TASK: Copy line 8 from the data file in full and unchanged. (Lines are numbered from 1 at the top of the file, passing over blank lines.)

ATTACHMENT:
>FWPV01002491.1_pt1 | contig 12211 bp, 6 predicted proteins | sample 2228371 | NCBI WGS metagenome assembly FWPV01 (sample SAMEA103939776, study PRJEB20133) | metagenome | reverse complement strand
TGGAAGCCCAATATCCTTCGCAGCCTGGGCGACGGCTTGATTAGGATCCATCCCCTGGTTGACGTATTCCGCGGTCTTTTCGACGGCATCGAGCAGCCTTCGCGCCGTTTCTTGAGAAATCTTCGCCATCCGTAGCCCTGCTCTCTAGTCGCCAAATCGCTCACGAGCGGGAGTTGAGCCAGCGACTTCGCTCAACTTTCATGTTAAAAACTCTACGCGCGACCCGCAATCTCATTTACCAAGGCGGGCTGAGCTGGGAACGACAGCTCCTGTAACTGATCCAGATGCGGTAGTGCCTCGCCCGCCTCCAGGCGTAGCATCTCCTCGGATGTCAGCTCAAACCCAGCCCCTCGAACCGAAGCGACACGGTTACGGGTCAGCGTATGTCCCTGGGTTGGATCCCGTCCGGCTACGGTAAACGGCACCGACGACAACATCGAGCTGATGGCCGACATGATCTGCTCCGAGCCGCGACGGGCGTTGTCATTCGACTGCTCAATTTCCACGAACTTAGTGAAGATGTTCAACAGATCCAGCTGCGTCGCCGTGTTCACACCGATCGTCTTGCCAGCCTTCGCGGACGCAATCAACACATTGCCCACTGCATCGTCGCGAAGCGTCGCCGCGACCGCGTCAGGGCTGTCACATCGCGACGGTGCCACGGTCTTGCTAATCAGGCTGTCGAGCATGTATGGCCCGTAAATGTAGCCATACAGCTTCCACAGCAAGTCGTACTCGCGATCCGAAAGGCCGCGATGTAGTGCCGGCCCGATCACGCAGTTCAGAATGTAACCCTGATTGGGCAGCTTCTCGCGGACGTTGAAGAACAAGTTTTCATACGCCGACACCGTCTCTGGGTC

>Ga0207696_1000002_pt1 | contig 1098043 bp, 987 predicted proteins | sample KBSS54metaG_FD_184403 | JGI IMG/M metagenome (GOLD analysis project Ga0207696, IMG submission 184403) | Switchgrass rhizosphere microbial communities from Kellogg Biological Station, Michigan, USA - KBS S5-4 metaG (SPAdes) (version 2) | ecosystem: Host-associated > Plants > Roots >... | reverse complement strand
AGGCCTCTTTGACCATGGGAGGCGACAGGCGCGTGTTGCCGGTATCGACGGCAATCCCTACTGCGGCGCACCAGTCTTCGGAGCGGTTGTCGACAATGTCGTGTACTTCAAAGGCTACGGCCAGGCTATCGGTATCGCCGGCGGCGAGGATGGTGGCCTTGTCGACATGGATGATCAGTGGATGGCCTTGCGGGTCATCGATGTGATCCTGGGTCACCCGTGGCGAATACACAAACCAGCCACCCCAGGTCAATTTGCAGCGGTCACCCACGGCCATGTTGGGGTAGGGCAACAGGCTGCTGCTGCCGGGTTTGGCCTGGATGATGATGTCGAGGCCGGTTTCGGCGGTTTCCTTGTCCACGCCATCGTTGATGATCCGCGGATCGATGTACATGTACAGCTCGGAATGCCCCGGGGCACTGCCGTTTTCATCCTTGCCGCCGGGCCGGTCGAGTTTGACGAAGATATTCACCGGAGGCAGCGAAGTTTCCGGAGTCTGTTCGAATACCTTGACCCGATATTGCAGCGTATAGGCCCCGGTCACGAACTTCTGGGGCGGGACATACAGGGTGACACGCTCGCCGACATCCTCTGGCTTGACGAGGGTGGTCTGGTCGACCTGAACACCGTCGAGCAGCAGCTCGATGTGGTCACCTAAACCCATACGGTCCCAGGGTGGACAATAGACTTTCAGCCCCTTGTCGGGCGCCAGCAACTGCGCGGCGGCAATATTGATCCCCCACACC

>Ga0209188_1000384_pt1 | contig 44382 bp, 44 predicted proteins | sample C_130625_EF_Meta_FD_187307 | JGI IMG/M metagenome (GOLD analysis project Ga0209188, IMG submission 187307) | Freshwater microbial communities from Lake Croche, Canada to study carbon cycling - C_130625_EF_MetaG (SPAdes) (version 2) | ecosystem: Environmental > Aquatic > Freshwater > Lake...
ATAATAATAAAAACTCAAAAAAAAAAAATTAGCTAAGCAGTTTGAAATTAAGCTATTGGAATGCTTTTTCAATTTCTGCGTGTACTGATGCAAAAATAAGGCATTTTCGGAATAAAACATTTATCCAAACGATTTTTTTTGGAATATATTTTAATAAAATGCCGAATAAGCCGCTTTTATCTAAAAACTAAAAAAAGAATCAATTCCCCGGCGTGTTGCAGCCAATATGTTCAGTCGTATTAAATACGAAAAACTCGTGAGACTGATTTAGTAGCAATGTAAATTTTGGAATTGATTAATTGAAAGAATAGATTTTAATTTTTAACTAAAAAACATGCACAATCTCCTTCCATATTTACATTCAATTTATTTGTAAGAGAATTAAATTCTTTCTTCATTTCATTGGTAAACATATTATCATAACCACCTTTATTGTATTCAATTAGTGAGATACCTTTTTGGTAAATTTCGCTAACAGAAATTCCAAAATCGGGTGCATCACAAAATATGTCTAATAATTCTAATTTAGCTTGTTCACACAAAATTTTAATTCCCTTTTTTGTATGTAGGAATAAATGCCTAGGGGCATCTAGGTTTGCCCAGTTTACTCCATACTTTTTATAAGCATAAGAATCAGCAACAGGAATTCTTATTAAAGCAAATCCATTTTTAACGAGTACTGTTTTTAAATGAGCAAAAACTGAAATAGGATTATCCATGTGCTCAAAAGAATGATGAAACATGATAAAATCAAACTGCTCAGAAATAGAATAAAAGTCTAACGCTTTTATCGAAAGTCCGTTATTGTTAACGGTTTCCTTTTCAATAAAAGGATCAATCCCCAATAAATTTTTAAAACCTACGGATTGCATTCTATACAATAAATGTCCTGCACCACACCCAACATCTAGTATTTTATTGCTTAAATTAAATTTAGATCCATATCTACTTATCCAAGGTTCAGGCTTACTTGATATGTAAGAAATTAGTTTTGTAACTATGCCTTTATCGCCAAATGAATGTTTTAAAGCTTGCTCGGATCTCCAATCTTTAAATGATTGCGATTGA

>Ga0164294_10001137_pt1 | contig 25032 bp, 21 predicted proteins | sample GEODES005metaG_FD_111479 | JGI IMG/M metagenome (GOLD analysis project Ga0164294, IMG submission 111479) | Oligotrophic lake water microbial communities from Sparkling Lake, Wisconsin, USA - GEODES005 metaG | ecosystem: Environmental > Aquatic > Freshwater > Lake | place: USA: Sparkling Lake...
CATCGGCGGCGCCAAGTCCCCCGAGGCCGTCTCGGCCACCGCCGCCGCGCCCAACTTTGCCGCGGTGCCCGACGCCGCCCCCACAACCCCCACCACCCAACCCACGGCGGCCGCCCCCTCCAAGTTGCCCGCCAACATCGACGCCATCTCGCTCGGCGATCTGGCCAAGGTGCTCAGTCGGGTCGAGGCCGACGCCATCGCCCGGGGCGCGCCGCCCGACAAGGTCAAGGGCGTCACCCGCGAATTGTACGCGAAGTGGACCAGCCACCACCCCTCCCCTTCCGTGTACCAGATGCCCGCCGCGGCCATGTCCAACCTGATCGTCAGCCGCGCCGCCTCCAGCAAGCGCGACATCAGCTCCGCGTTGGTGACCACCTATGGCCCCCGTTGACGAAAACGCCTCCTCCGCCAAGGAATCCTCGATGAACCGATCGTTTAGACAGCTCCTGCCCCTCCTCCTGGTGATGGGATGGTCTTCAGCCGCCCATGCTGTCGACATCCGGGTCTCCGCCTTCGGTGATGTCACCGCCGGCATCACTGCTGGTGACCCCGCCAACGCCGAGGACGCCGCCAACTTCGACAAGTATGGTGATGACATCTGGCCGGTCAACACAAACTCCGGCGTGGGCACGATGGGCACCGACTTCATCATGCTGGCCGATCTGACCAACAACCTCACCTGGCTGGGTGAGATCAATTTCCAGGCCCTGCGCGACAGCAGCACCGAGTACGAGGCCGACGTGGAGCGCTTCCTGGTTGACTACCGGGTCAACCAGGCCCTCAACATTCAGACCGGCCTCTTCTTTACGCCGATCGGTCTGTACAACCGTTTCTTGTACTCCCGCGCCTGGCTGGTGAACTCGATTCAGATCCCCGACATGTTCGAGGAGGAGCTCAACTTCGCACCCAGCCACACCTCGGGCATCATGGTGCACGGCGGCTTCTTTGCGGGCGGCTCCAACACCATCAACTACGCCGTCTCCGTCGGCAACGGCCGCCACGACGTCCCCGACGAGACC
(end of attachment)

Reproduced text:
CATCGGCGGCGCCAAGTCCCCCGAGGCCGTCTCGGCCACCGCCGCCGCGCCCAACTTTGCCGCGGTGCCCGACGCCGCCCCCACAACCCCCACCACCCAACCCACGGCGGCCGCCCCCTCCAAGTTGCCCGCCAACATCGACGCCATCTCGCTCGGCGATCTGGCCAAGGTGCTCAGTCGGGTCGAGGCCGACGCCATCGCCCGGGGCGCGCCGCCCGACAAGGTCAAGGGCGTCACCCGCGAATTGTACGCGAAGTGGACCAGCCACCACCCCTCCCCTTCCGTGTACCAGATGCCCGCCGCGGCCATGTCCAACCTGATCGTCAGCCGCGCCGCCTCCAGCAAGCGCGACATCAGCTCCGCGTTGGTGACCACCTATGGCCCCCGTTGACGAAAACGCCTCCTCCGCCAAGGAATCCTCGATGAACCGATCGTTTAGACAGCTCCTGCCCCTCCTCCTGGTGATGGGATGGTCTTCAGCCGCCCATGCTGTCGACATCCGGGTCTCCGCCTTCGGTGATGTCACCGCCGGCATCACTGCTGGTGACCCCGCCAACGCCGAGGACGCCGCCAACTTCGACAAGTATGGTGATGACATCTGGCCGGTCAACACAAACTCCGGCGTGGGCACGATGGGCACCGACTTCATCATGCTGGCCGATCTGACCAACAACCTCACCTGGCTGGGTGAGATCAATTTCCAGGCCCTGCGCGACAGCAGCACCGAGTACGAGGCCGACGTGGAGCGCTTCCTGGTTGACTACCGGGTCAACCAGGCCCTCAACATTCAGACCGGCCTCTTCTTTACGCCGATCGGTCTGTACAACCGTTTCTTGTACTCCCGCGCCTGGCTGGTGAACTCGATTCAGATCCCCGACATGTTCGAGGAGGAGCTCAACTTCGCACCCAGCCACACCTCGGGCATCATGGTGCACGGCGGCTTCTTTGCGGGCGGCTCCAACACCATCAACTACGCCGTCTCCGTCGGCAACGGCCGCCACGACGTCCCCGACGAGACC